Is modern technology changing the human race and our way of living too much? We are beginning to believe that “we do not fully exist without some sort of electronic imprint in the virtual world”. I agree that some of us have been broadcasting every single bit of our lives – even the private parts – to the world. For example, the reality TV show, “Keeping Up With the Kardashians,” serves no purpose whatsoever except to inform fans of what happens in the Kardashian family’s lives. This is another example of how “diaries, once hidden under mattresses, are now online in the form of blogs and vlogs”. We are becoming too open with our personal lives.
Another fact is the new dangers of everything being online. For example, the Julian Assange WikiLeaks incident and the more recent Edward Snowden NSA leak incident. It is becoming too easy to be whistleblowers and endanger others (even unintentionally). Snowden’s actions in releasing the names of undercover operatives endangered innocent people. Even though he thought he was doing the right thing, being an Internet vigilante is dangerous and becoming too easy.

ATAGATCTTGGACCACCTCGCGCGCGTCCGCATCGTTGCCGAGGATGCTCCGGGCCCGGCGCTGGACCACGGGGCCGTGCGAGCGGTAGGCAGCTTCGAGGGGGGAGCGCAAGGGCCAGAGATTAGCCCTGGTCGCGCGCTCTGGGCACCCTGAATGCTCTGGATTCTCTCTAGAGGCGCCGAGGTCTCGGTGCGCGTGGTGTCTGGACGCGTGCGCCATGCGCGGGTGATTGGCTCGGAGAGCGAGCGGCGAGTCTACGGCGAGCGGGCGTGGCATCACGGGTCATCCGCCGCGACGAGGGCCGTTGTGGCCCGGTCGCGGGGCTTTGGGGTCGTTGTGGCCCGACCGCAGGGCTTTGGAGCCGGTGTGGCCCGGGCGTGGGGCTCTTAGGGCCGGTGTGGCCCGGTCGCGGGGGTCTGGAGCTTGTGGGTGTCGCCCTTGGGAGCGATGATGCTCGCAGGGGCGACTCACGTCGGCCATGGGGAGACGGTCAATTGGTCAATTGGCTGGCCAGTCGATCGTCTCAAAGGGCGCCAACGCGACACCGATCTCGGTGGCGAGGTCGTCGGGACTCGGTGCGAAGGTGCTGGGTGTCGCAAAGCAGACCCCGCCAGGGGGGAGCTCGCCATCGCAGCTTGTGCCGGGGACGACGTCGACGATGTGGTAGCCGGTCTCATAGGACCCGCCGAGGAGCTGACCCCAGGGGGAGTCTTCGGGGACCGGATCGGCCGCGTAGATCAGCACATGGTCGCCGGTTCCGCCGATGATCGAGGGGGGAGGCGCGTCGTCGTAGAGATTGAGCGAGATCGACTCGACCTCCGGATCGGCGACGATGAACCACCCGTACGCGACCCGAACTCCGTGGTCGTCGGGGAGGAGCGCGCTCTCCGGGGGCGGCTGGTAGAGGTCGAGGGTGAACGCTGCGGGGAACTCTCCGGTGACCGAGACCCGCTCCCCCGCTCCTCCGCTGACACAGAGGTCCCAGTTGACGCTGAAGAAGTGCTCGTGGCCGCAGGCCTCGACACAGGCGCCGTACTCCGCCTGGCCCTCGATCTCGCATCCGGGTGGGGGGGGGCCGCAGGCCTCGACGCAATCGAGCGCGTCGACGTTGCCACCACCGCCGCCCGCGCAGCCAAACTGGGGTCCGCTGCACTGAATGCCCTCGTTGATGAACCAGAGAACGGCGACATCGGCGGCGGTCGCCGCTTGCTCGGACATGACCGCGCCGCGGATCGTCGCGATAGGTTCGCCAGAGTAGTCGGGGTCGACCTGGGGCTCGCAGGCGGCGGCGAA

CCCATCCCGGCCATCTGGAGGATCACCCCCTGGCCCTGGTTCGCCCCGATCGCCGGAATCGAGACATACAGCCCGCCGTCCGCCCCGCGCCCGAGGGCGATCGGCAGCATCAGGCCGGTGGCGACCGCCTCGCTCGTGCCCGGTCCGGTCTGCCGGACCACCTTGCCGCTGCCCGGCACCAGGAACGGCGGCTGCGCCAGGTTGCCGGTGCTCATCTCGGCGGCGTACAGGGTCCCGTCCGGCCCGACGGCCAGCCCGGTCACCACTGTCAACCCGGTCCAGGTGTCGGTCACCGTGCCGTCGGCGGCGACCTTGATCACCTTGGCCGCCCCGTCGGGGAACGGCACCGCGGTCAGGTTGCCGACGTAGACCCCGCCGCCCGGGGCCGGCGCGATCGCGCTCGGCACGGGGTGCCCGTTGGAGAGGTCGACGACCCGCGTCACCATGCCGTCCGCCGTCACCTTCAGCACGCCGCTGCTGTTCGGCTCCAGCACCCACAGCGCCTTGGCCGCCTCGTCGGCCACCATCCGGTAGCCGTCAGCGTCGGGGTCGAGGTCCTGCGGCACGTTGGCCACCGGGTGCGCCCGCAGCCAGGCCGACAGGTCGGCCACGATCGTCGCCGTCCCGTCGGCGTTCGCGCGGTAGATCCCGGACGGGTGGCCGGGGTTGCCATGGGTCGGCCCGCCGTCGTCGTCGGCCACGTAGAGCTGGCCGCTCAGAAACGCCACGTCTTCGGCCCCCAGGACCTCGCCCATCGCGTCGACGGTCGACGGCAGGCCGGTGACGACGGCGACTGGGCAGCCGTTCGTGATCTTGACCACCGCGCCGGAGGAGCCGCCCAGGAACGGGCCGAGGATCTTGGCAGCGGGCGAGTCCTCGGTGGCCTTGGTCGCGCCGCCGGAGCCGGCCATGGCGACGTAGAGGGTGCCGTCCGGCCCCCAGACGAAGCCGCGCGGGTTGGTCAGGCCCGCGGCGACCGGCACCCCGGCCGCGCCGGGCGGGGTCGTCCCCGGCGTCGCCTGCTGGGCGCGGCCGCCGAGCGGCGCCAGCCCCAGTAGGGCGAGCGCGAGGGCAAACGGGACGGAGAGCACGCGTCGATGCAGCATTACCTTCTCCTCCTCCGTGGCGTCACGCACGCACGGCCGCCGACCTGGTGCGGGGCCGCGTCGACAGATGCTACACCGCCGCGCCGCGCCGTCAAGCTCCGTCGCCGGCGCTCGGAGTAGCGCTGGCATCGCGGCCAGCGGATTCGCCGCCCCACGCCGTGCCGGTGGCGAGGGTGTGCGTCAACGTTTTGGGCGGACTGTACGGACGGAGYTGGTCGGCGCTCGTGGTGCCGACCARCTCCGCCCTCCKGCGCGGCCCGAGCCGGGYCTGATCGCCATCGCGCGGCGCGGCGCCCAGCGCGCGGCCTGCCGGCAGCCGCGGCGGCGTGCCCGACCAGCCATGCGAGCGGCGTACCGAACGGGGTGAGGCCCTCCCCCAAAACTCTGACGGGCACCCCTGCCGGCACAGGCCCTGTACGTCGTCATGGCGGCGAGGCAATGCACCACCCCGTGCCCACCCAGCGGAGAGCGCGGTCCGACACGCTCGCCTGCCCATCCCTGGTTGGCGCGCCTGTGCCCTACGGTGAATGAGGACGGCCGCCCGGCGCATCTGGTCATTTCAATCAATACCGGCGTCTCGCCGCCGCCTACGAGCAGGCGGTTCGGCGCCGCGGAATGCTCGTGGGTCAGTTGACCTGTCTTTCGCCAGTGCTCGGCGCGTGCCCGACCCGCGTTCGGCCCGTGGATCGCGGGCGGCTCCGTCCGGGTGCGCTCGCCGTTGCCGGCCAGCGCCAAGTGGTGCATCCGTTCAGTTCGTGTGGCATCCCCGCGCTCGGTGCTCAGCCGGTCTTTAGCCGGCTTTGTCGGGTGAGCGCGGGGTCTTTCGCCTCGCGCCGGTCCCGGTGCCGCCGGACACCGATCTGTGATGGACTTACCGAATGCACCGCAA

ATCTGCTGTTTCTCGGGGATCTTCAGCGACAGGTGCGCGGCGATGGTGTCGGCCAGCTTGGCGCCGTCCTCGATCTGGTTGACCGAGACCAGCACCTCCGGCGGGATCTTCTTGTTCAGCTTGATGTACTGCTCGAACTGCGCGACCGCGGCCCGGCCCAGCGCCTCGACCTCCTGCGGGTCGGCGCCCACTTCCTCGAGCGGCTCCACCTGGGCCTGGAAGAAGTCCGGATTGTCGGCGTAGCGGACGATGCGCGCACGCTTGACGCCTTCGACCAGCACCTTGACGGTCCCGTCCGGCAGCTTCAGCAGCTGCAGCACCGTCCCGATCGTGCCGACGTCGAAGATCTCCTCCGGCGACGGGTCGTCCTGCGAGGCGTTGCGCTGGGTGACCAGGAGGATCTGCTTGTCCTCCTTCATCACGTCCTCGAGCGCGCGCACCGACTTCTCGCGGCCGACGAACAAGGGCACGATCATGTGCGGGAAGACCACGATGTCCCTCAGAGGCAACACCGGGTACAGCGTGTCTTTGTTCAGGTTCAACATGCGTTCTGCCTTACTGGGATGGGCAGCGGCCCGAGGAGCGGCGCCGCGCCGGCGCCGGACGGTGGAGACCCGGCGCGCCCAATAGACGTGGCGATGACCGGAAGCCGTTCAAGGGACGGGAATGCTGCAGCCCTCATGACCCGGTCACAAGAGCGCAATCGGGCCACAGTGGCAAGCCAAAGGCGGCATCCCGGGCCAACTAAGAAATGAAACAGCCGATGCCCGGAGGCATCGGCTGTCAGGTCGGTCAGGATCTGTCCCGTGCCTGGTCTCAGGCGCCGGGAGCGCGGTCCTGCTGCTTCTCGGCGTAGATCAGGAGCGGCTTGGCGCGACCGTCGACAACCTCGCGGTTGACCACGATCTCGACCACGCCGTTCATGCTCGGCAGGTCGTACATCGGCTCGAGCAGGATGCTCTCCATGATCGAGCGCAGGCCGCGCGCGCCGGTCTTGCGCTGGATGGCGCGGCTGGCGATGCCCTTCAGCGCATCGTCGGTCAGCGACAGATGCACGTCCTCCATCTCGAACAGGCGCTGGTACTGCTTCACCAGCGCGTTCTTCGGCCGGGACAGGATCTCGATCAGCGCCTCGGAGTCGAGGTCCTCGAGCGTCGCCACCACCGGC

Another important part of modern society is “our 21st century response to an emergency is not to interact, but to record it”. There was one incident in which Bill Nye collapsed in front of an audience and nobody came to help, but instead they recorded. Another incident would be when a high school student in Sichuan, China recorded – instead of saved – his classmates as they perished in an earthquake. This forces us to imagine how many people could be saved if we shut off our virtual realities for once and actually looked around and cared about the real, physical world around us.
Works Cited: Lam, Andrew. “I Tweet, Therefore I Am.” Editorial. New American Media [San Francisco] 17 Dec. 2010: n. pag. Print.